Chris Berman will be inducted into Cable’s Hall of Fame tonight as hundreds gather for a celebratory dinner at Chicago Pier during INTX, cable’s annual conference.

During a much smaller ceremony nearly seven years ago at the National Press Club in Washington, D.C, Berman, one of ESPN’s original employees and perhaps cable’s first big on-camera name, was the initial inductee in CableFAX’s Programming Hall of Fame.

Certainly, Berman will be a big name among many others during tonight’s Hall of Fame festivities. But when he agreed to be our first inductee he was a giant doing a favor for a small but well-regarded publication making an early foray into the events business. He was the sole inductee that day present at the ceremony. CableFAX wasn’t yet important enough to justify attendance by others. Berman didn’t mind.

Despite his size—I refer here to his stature in sports television, although his physical presence and his stentorian voice make his nickname ‘Boomer’ well suited—Berman was gracious as heck. He had no entourage, no demands, just a simple request—the former history major from Brown asked if we could arrange a quick tour for him of the National Press Club before the induction ceremony, with an emphasis on the presidents, prime ministers, movie stars and other celebrities who’ve spoken at the Club.

After the tour, the tour guide, a woman whom Berman had charmed totally, asked for a picture with Chris and an autograph. He complied without hesitation. It was to be the first of many that day.

In fact, one of my favorite memories of that day was Berman, after being inducted, remaining in the Press Club function hall for more than an hour, signing autographs and posing for pictures with well wishers from the audience. I knew he had a flight to catch back to Bristol, Connecticut, but he remained until every last person who wanted one had a photo. A burden? Nah, Berman completely enjoyed himself; he’d catch a later flight, he said. At one point, surrounded by a trio of lovely women and wanted autographs and pictures with him, Berman turned to me, smiling, ‘I’d be crazy not to enjoy doing this, right?’

None of this should have surprised. During an early trip to Bristol, a contingent of journalists touring the ESPN campus bumped into Berman in the parking lot. Berman welcomed the group to Bristol. ‘Thank you for coming to visit us,’ he said and then engaged with the reporters as if they were old friends. OK, sure, every ESPN executive and PR person greeted the group the same way, thanking us for coming up to visit. But this was Chris Berman—surely he hadn’t been scripted to say this or act so friendly.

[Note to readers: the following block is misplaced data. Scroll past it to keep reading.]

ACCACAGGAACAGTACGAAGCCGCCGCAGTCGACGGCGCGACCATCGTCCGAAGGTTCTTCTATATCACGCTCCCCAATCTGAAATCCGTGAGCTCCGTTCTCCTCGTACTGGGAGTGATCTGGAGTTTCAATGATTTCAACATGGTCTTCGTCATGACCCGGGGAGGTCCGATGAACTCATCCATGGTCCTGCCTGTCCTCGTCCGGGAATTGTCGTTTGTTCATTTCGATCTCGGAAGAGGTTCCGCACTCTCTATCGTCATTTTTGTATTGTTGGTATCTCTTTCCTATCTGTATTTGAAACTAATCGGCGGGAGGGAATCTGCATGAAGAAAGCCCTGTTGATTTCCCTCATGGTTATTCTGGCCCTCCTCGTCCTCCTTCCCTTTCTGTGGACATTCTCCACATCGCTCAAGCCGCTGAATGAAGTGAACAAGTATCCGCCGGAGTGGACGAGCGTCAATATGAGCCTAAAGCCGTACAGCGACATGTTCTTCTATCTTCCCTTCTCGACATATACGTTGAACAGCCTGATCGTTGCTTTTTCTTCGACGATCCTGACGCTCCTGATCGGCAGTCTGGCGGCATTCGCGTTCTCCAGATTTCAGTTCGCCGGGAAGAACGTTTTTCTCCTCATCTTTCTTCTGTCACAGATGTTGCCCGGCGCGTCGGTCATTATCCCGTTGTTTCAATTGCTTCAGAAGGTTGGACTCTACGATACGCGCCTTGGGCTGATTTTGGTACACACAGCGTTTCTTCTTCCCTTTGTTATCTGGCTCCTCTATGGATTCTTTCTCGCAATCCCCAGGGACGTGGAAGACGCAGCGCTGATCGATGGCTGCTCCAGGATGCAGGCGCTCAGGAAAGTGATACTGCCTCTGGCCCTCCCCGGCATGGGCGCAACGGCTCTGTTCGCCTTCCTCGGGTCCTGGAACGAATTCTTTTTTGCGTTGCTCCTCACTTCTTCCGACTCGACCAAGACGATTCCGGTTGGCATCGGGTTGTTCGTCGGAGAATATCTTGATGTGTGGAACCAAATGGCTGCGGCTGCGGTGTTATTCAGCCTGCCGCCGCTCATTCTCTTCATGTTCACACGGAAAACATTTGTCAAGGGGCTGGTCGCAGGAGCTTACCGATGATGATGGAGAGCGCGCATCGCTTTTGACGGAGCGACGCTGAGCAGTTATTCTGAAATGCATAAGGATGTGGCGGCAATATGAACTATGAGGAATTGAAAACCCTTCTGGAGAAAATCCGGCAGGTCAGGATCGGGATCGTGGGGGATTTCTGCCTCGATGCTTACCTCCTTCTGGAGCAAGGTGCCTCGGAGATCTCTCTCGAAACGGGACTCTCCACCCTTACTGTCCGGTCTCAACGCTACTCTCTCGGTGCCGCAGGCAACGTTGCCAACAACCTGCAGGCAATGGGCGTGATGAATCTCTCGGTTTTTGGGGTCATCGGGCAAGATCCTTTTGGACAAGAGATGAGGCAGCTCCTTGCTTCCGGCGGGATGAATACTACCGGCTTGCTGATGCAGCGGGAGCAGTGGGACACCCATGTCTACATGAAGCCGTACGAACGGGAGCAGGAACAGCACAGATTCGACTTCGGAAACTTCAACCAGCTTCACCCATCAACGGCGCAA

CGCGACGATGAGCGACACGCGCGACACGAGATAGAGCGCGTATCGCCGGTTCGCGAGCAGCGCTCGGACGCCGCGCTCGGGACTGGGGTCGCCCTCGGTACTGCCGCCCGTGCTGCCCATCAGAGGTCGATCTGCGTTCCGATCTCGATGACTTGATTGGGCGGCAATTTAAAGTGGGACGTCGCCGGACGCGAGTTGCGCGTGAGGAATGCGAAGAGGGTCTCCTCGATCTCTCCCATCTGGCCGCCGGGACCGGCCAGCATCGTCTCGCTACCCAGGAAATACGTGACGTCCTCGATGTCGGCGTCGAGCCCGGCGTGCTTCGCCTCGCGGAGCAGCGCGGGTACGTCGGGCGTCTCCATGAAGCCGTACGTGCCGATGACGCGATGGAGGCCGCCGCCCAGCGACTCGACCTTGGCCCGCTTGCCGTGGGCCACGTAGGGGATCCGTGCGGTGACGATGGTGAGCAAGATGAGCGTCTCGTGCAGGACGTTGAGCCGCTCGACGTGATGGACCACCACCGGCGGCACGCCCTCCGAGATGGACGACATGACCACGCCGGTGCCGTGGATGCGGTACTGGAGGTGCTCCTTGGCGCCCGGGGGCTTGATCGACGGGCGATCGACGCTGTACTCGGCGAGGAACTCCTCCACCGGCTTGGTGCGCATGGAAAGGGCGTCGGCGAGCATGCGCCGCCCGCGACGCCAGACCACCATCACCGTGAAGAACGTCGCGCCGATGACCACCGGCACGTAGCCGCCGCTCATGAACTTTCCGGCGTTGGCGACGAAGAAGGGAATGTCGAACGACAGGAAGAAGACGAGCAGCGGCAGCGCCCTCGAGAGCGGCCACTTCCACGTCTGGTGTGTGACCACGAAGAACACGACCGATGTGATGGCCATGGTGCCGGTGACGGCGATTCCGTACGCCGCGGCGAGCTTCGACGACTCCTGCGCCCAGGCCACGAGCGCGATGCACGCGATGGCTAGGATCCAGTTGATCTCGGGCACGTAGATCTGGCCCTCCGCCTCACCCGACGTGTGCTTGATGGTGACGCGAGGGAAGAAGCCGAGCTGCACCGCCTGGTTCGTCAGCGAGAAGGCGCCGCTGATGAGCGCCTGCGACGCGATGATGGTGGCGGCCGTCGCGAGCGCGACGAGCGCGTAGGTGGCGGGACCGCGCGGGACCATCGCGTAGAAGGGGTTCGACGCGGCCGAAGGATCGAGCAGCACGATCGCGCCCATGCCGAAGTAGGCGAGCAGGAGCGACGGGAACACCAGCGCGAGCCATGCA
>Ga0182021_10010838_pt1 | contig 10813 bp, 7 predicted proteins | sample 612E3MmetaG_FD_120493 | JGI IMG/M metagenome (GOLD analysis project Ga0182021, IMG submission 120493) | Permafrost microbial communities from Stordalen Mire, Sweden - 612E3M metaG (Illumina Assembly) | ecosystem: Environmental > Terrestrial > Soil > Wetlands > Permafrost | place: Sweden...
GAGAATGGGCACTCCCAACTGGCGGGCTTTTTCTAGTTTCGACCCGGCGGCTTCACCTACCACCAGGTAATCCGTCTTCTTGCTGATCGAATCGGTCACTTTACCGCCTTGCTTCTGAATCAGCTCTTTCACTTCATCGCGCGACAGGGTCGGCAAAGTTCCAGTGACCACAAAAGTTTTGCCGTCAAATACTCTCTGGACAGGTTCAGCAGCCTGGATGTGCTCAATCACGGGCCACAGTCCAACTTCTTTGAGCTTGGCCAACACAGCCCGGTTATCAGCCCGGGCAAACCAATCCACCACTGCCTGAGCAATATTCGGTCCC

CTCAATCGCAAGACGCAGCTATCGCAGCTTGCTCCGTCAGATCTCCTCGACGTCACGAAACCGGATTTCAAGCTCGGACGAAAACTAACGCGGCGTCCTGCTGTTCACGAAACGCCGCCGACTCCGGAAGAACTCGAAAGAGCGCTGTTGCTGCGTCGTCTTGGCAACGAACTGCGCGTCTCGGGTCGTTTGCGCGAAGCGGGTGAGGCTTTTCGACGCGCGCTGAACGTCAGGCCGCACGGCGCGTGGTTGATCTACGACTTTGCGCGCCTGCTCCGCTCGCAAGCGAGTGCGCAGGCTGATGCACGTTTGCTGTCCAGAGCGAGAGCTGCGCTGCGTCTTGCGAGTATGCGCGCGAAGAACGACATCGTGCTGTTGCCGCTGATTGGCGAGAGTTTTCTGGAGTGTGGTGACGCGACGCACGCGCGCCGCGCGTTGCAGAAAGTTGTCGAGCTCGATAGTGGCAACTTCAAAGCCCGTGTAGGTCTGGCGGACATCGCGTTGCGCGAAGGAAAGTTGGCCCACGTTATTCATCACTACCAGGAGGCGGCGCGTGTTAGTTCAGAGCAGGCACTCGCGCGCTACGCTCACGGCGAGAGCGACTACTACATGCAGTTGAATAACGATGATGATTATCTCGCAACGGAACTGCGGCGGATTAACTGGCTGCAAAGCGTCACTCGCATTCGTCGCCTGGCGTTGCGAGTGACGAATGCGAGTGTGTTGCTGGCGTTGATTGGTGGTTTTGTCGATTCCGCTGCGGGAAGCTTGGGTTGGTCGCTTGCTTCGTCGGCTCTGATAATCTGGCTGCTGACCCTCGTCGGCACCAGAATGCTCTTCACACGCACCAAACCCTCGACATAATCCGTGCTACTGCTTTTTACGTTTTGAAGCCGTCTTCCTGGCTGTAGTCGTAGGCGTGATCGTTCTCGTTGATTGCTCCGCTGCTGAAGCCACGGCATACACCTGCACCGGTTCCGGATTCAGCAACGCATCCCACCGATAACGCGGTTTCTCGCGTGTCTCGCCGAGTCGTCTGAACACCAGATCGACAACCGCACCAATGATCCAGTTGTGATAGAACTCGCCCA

As the journalists discovered that day, this was the ESPN way. Despite being the “world wide leader in sports,” it was a humble group. Its employees were proud of the company’s growth and success, but grounded enough to understand that relationship building with the press and cable execs was crucial to continuing those trends.

ESPN’s then-chief George Bodenheimer, one of the most down-to-Earth executives ever, instilled this feeling of proud humility in his company. In fact, he insisted on it. And it was far from false modesty. Bodenheimer began his tenure at ESPN in the mailroom and later was ‘promoted’ to physical transport; translated that means he became a driver. One of the pieces of ESPN property he transported, to and from Hartford Airport, was Dick Vitale.

Berman was an embodiment of the proud humility that was ESPN’s corporate culture. Like Bodenheimer, Berman had an assist in that he knew the company’s roots intimately. His description of ESPN’s real estate as “bucolic Bristol, Connecticut” is apt. When he joined the then-tiny sports channel more than 30 years ago after a short stint in local sports broadcasting—‘Are you crazy? Leaving a steady TV job to join a cable sports network? Nobody is going to watch sports 24 hours a day!’—the physical campus consisted of a few trailers in a pasture. Honest. Berman had to deftly maneuver his large frame to avoid tracking cow droppings into the trailers. It was hell when it rained.

Still, the best recollection of Berman’s induction in 2008 occurred a few weeks later. A letter (remember them?) arrived, hand-addressed in a small, off-white envelope. It was a note from Chris Berman thanking us for inducting him into our Hall of Fame. Chris Berman thanking us? Are you kidding?

About one year later, during another trip to Bristol, Berman greeted me. I told him how impressed and flattered I was to receive his note. His expression turned to bewilderment as if to say, ‘I’d be crazy not to have thanked you.’

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